Title: The Odyssey
Page Count/Review Word Count: 354
Disclaimer: While I aim to be unbiased, I received a copy of this book for free for review purposes.
Well, I finally did it. It took me three or four months reading a few pages each evening before I fell asleep, but I managed it. And it was actually a super enjoyable read.
The edition that I read was a translation in verse by Anthony Verity that was published by Oxford University Press, and it’s a beautiful edition. I accepted it for review a good few years ago, but I’ve only just actually finished it.
What I liked most about reading this was the fact that I started to understand the different myths and legends that make up the Odyssey and I could see the way that they’ve influenced popular society and been retold in other media. Of course, I struggled to actually understand what was going on half the time, but that’s okay because the language alone was beautiful and there was a useful appendix that basically gave you an outline of the story that you could refer to.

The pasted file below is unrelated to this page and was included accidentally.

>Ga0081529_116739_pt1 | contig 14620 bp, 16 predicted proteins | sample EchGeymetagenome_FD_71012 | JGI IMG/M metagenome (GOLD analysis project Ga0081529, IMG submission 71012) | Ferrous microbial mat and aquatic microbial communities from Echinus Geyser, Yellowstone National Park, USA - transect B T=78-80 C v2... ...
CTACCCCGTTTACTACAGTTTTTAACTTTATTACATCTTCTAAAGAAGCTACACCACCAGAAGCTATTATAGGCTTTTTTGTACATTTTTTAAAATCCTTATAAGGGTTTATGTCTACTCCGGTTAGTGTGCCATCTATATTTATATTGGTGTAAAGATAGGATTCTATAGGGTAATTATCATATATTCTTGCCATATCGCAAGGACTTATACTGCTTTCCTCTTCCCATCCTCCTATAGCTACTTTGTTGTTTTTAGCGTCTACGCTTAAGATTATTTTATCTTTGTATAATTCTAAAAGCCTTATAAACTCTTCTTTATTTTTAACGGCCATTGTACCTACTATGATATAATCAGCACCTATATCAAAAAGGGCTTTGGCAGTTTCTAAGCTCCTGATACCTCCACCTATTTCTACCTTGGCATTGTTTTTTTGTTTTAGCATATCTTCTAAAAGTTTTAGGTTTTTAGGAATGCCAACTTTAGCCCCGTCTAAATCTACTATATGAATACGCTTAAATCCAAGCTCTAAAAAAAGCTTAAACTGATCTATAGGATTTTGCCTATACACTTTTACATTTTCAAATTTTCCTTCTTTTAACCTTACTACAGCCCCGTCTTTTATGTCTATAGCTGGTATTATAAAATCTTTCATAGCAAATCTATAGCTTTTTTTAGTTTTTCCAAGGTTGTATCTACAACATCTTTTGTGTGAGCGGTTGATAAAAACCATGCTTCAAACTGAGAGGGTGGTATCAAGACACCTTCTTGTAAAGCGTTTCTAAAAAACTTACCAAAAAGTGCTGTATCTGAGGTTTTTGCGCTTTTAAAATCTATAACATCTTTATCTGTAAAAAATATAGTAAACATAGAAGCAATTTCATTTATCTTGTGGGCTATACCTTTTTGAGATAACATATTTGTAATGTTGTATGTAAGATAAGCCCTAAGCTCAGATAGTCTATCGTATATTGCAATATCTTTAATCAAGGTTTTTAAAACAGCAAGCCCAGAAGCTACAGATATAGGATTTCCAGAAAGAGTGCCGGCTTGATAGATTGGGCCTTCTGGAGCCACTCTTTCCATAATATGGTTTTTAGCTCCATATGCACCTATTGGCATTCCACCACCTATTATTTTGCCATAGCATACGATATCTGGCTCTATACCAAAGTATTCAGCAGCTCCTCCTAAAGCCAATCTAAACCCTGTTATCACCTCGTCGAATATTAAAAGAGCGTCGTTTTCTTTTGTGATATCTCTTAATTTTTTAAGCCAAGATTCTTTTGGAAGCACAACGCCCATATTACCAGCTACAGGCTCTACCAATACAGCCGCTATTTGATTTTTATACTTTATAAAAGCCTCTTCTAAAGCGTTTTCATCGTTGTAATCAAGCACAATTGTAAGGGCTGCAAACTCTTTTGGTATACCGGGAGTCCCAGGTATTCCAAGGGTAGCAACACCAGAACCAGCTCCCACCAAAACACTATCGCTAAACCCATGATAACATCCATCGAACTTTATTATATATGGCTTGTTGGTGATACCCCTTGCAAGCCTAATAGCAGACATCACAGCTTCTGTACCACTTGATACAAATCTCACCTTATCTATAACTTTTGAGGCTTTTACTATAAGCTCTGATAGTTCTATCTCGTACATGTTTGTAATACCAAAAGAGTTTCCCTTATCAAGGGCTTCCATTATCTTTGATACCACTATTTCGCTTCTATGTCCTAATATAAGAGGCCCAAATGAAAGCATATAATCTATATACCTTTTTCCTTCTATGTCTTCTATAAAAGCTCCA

It’s hard to rate something like the Odyssey because it’s a classic for a reason, but I can honestly give it a four out of five for sheer enjoyment alone. Sure, it was slow going and there were times where I thought I wasn’t going to finish it, but I still enjoyed the experience and I’m glad that I took the time to read it. I’m also glad that I happened to read this edition of it, because the book itself was so aesthetically pleasing that it didn’t bother me too much to spend prolonged periods of time in front of it.
It’s funny because in a way, reading the Odyssey reminded me of reading Stephen King’s Dark Tower series. That’s because something was always happening at every point, and while it rarely feels as though you’re actually making any progress, the reader walks with Odysseus as he inches slowly closer and closer to his destination.